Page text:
20 Apr 92 - Timbuktu, Mali


Sand is everywhere. Not the normal type, it’s not the kind you can get wet and use to build a castle; it’s more like dust. My watch is already destroyed. It gets in your ears and your nose and your hair, and it stays there.

On the other side of the wall, I can hear Songhai Devil Worshipers chanting and banging on floating gourds. We are surrounded by Mosques. There are no tourists. The Tuareg recently attacked the town. The children thought it was another Rambo film and sat on a wall to watch; one was killed.

I am staying with a Baptist pilot. Mechanics are few and far between. I’ve found one here, but he’s from the "old school" that likes to be thorough. I’m not so sure I like that, but without an annual inspections there is no insurance, so we begin. There’s no hangar. Sand flows everywhere. He makes me open every single panel, and I watch sand fill my airplane. For 3 days, we’ve been doing this. We start at 5 AM and work until noon, by then we’ve drunk a gallon of water, and it’s too hot to think.

Everyone else checked the timing by looking at the mark on a timing wheel. Not this guy, he opened up the engine to see the cylinder, put a protractor on the nose cone and found my timing has been off my 10 degrees since before I left home. I don’t know how I should feel about this. Pre-detonation is serious, but there has been so much water and wide empty places; I guess I just don’t think about it. We fixed it; I learned something, and I will never question thorough "old school" mechanics again.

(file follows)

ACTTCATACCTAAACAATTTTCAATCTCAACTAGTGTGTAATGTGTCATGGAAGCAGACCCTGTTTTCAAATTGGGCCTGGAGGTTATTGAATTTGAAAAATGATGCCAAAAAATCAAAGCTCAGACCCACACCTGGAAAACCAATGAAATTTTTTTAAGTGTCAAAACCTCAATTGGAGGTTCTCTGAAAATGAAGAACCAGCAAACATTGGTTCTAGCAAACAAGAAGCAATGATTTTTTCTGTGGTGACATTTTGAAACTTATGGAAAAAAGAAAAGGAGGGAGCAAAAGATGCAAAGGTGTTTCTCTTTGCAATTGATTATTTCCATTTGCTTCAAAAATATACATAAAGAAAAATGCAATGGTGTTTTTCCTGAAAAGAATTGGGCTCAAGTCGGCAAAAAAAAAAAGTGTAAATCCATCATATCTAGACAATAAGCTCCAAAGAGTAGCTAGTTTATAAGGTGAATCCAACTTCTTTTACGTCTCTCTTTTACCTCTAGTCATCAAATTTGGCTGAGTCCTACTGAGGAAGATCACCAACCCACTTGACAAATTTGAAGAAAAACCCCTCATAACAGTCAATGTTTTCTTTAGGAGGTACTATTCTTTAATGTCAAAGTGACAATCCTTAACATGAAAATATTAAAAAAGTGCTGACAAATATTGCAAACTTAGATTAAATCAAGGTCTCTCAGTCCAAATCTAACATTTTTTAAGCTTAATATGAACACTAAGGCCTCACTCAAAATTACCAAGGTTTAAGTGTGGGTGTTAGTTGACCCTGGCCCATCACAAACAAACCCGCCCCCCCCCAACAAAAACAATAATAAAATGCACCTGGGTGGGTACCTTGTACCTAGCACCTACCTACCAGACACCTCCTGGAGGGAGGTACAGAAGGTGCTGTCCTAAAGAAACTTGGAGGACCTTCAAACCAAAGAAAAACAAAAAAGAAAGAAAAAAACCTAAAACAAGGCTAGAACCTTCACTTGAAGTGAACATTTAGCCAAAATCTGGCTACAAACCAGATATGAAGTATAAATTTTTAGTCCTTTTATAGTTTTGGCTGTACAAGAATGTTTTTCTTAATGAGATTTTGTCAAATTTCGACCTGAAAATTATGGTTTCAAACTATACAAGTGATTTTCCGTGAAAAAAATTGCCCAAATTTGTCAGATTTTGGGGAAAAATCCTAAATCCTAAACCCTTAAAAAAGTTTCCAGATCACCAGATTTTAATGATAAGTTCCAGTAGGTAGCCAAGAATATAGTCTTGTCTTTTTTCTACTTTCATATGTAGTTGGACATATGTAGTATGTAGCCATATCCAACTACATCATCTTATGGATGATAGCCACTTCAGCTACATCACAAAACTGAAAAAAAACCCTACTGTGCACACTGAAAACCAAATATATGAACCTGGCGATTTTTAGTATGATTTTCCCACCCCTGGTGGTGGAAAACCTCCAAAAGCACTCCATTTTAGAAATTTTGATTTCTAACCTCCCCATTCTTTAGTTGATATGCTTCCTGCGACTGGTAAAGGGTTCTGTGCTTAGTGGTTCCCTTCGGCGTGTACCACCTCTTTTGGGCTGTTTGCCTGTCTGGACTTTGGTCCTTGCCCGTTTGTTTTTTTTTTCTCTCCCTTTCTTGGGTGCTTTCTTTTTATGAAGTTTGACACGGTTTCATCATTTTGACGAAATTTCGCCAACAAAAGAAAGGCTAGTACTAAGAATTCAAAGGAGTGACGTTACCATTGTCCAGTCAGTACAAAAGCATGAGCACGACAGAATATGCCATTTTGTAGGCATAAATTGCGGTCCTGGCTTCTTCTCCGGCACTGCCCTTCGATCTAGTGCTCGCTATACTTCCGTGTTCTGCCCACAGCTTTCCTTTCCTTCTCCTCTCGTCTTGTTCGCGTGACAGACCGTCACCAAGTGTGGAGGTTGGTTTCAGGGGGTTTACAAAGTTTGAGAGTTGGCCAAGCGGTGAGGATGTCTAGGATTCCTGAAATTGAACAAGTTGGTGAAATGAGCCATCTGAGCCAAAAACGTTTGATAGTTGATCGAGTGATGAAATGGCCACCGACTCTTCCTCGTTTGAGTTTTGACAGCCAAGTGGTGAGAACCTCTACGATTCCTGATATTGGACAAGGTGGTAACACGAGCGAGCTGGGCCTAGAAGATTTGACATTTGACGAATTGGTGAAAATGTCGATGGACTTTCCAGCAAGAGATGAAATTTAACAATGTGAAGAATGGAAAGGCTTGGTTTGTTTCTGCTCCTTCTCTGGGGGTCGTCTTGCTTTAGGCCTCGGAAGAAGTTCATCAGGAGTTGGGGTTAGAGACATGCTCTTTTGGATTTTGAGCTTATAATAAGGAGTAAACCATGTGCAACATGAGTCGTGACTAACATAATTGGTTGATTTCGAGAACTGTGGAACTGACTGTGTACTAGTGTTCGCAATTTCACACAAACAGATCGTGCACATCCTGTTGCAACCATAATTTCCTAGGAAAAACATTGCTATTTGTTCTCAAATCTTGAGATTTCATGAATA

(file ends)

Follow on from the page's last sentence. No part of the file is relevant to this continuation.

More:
I’ve lost a lot of weight. Probably because I’ve been living on bread, Fanta and malaria pills - a lot of Fanta, the orange kind. I must spend fifty dollars a week just on Fanta. There are odd meals in between, but I am amazed at how healthy I feel. The reason for this is, of course, the budget - canned food is a fortune - but also the risk of catching something that might stay with me for a while.